Haven't we done this topic before? Matt from Hoosier Beer Geek is hosting March's Session and the topic is "What makes local beer better?" Quite an assumption, there, Matt. Plus, I'm reminded of the June 2007 Session when we were asked to go and get a beer from the nearest brewery to where we live.
I avoided my local brewery for that one, but second time round I think I'll give them a chance. So here it is, to help determine the truth or otherwise of Matt's topic title, a beer hitherto unreviewed by this blog and which, as far as I know is produced a little over 3 kilometres from my front door.
It's called Carlsberg and is one of several different beers brewed in Diageo's St. James's Gate facility. They do move production of many of their beers around between breweries in Dublin, Dundalk and Kilkenny, though that will be coming to an end in the next couple of years as all operations are consolidated in Dublin. If this particular can wasn't born over in Dublin 8 -- almost within visual range of my bedroom window -- millions exactly like it were.
The pour gives us a beer of purest gold topped by a head which is shaving-foam stiff at first, subsiding quite quickly into adolescent patches of white. An intense sugary aroma greets the nose and there's an element of white sugar on taking the first pull. There's not much else to the flavour, mind: I think I'm getting a tiny hop bite right at the very finish, but it's not much. The centre ground of the beer is dull and more than a little watery. It has me wondering what the legend "Exclusive aromatic hops" on the can is supposed to mean. What were the people at that meeting actually drinking?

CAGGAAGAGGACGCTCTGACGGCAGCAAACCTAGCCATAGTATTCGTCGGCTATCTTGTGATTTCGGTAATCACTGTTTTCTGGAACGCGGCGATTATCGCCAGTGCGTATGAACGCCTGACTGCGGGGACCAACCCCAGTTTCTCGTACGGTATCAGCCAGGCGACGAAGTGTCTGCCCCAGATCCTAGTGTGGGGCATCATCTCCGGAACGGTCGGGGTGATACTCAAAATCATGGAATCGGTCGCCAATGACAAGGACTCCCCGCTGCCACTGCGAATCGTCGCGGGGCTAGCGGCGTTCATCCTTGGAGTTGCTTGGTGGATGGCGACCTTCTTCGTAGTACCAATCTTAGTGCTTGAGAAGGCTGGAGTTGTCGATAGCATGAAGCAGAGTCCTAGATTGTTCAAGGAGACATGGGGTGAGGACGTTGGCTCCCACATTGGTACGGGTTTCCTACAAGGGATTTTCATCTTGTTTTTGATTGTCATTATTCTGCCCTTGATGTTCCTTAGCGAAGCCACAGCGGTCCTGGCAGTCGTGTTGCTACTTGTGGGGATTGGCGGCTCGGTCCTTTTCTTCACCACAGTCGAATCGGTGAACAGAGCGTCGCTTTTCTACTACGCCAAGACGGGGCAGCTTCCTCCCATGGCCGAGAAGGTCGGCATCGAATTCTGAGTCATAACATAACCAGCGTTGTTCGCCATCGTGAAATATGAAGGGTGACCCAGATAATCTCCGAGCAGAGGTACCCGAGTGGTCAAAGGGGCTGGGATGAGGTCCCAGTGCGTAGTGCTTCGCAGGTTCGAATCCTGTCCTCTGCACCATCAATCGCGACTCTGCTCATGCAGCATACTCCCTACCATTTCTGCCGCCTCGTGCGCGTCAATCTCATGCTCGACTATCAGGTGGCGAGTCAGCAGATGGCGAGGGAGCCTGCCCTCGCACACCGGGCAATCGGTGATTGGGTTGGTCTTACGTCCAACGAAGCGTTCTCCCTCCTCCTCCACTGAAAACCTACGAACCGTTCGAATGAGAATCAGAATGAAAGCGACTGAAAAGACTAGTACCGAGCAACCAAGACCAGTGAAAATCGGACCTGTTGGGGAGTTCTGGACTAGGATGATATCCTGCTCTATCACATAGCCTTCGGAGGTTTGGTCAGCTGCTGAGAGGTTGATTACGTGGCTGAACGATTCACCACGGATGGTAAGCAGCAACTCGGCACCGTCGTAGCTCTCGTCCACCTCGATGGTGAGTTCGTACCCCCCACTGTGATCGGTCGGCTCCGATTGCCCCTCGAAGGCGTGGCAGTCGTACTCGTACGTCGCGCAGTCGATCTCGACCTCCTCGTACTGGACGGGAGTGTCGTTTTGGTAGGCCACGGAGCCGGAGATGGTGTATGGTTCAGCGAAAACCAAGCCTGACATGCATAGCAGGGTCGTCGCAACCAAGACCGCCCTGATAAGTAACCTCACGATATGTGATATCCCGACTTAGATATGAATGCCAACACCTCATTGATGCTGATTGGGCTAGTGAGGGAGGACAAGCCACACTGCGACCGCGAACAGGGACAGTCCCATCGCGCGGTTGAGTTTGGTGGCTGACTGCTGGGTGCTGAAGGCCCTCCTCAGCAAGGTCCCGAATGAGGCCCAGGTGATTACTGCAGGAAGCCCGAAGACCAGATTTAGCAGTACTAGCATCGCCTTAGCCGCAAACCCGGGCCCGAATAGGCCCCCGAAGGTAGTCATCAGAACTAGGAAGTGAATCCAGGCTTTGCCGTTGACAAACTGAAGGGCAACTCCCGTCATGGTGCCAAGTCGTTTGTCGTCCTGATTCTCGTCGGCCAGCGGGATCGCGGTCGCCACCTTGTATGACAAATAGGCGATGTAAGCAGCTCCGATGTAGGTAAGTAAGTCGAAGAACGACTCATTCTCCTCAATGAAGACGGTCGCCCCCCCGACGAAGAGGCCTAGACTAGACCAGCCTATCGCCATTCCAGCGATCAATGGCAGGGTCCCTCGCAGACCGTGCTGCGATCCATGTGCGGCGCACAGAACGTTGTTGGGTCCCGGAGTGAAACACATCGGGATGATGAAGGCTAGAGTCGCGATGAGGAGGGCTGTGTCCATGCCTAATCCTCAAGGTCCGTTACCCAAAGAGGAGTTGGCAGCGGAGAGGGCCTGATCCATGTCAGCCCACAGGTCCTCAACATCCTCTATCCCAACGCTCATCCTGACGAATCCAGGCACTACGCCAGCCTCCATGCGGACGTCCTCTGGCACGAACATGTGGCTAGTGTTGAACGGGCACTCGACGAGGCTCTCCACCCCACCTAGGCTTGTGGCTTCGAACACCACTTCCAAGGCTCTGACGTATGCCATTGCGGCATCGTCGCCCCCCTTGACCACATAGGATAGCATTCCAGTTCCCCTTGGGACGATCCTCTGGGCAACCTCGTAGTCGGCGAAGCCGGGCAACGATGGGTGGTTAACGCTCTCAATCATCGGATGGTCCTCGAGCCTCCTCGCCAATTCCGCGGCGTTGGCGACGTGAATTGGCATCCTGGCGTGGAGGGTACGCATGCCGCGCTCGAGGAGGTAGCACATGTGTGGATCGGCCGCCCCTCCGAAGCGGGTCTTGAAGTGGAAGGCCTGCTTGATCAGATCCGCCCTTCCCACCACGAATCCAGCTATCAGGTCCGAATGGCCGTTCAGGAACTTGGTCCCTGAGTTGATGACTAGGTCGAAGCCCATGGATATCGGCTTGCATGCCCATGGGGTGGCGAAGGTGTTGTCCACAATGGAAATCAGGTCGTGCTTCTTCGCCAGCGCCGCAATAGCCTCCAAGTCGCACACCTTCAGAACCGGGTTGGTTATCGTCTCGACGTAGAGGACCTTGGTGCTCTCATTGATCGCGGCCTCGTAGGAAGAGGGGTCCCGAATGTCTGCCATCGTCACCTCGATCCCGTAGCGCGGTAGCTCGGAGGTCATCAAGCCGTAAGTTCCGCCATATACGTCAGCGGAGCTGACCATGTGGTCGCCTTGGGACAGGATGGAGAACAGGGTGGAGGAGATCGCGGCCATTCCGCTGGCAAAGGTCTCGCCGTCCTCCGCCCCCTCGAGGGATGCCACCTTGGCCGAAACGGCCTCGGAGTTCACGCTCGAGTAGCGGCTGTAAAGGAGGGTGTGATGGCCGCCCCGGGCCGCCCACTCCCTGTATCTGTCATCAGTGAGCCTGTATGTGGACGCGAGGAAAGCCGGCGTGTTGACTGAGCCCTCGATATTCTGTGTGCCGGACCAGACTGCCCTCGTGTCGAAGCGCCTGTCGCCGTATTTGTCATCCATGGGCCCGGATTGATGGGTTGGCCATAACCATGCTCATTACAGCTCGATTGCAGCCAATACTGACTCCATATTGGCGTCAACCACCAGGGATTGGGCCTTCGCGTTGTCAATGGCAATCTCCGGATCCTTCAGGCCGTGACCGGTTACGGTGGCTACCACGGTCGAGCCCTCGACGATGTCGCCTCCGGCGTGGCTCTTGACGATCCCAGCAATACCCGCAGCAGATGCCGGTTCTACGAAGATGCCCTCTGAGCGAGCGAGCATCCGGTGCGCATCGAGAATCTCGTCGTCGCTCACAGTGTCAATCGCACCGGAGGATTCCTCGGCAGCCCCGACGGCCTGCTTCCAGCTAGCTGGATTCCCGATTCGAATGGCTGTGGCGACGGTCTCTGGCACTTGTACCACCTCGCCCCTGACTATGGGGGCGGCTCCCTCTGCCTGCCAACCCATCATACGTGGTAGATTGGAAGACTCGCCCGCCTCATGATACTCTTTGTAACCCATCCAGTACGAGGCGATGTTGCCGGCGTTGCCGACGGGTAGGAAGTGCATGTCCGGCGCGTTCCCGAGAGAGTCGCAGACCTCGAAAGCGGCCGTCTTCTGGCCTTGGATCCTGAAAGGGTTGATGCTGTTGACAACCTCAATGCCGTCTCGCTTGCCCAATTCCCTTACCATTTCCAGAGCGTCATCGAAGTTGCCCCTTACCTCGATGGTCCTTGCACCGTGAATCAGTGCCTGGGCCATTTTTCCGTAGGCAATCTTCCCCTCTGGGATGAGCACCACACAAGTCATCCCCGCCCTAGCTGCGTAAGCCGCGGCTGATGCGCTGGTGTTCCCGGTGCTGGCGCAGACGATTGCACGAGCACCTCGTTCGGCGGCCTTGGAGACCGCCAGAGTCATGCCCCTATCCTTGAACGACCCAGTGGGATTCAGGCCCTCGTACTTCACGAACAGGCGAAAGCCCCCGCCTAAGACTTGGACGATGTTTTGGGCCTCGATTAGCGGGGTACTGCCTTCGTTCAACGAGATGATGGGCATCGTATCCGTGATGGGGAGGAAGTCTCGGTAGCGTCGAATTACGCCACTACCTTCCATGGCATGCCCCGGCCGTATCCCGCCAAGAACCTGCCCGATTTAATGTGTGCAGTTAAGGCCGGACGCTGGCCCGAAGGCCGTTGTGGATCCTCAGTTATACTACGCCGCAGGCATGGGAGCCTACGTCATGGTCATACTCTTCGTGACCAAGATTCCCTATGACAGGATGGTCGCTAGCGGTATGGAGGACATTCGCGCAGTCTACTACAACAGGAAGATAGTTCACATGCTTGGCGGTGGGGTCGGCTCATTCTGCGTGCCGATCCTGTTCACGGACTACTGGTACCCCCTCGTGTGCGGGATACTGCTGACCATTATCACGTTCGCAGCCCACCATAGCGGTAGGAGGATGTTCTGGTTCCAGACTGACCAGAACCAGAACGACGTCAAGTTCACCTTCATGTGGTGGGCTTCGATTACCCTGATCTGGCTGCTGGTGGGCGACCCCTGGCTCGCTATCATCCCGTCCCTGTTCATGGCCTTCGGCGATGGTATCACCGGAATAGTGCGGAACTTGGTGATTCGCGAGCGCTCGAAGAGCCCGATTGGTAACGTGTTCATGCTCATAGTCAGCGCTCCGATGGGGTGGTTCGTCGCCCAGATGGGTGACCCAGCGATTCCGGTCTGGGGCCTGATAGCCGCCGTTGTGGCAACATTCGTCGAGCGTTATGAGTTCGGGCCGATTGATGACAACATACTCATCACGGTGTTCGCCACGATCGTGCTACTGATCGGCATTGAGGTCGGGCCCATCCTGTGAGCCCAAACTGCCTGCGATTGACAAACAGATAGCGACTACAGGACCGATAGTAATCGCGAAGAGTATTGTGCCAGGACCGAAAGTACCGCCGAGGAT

Still, at least it's not super-fizzy and there are no off-flavours: bland consistency is how my local brewery measures its success.
Is their beer better, though? Well, they employ more people than any other brewery in town and their economies of scale mean that their beer is probably much more environmentally friendly compared to the vast majority of other, less local, breweries. Most things considered, this local beer probably is better, as Matt says. It's just a shame it's so lacking in taste.
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